Final Destination: Why do the archives of so many great writers end up in Texas?

The New Yorker, A Letter From Austin, June 2007

Final Destination: Why do the archives of so many great writers end up in Texas?
By D.T. Max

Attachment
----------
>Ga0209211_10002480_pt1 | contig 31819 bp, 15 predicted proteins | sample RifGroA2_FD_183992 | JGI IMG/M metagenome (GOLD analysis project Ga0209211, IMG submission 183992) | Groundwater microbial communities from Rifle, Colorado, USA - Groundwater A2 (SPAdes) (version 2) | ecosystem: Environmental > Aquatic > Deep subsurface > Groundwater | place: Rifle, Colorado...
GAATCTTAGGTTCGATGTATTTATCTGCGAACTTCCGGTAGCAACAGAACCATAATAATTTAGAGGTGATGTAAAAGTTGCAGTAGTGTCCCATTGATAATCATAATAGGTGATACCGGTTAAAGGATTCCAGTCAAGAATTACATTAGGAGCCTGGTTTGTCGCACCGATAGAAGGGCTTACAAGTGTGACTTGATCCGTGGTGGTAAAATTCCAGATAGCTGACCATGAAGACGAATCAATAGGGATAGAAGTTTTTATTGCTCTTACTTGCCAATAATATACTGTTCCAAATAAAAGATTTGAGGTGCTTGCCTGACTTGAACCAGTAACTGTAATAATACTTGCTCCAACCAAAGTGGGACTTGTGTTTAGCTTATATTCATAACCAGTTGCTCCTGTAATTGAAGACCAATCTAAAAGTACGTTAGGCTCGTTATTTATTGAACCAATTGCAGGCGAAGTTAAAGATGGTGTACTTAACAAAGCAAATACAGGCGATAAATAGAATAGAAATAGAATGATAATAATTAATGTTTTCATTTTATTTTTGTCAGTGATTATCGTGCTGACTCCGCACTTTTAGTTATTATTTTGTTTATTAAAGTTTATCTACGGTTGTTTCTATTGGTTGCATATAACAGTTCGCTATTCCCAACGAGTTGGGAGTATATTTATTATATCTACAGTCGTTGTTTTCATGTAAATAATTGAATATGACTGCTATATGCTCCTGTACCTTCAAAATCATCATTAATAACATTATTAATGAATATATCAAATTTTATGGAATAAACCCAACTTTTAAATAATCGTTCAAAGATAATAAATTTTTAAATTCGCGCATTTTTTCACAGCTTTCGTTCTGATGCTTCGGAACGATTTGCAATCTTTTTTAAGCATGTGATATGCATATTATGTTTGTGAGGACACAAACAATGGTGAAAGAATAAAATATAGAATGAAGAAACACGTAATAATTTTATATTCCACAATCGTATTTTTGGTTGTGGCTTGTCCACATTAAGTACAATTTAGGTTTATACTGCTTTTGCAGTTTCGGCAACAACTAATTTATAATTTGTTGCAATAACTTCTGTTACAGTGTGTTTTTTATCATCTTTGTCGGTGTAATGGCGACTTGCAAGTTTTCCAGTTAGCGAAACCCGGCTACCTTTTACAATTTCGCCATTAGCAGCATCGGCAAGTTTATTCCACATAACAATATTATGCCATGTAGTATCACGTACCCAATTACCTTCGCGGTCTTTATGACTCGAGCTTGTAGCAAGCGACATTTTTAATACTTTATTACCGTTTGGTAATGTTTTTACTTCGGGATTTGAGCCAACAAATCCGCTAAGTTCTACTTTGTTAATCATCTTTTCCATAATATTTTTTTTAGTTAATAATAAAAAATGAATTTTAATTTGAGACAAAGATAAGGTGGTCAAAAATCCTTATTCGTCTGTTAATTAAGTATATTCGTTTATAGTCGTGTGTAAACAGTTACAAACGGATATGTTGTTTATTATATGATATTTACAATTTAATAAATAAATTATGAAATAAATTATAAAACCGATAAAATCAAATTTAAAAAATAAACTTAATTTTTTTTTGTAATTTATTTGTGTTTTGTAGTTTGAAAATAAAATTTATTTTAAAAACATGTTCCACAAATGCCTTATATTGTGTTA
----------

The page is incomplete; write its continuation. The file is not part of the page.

During Staley’s two decades in the job, he has bought nearly a hundred literary collections—including papers of Jorge Luis Borges, John Osborne, Julian Barnes, Arthur Miller, Tom Stoppard, Penelope Fitzgerald, John Fowles, Isaac Bashevis Singer, and Don DeLillo—and, as he moves toward retirement, his buys are getting bigger. In 2003, Texas bought the Watergate papers of Bob Woodward and Carl Bernstein for five million dollars. (A sealed file revealing the then secret identity of Deep Throat, Mark Felt, was deposited at a trustee’s office in Washington.) In 2005, Staley paid two and a half million dollars for the collection of Norman Mailer, which included twenty-five thousand of Mailer’s letters, along with the identification tags of his late poodle, Tibo. The archive—weighing twenty thousand pounds in all—came to the center in a tractor trailer. The New York book dealer Glenn Horowitz, who brokered the two deals, says of Staley, “He’s looking for projects that have a culminating quality to them.” ...

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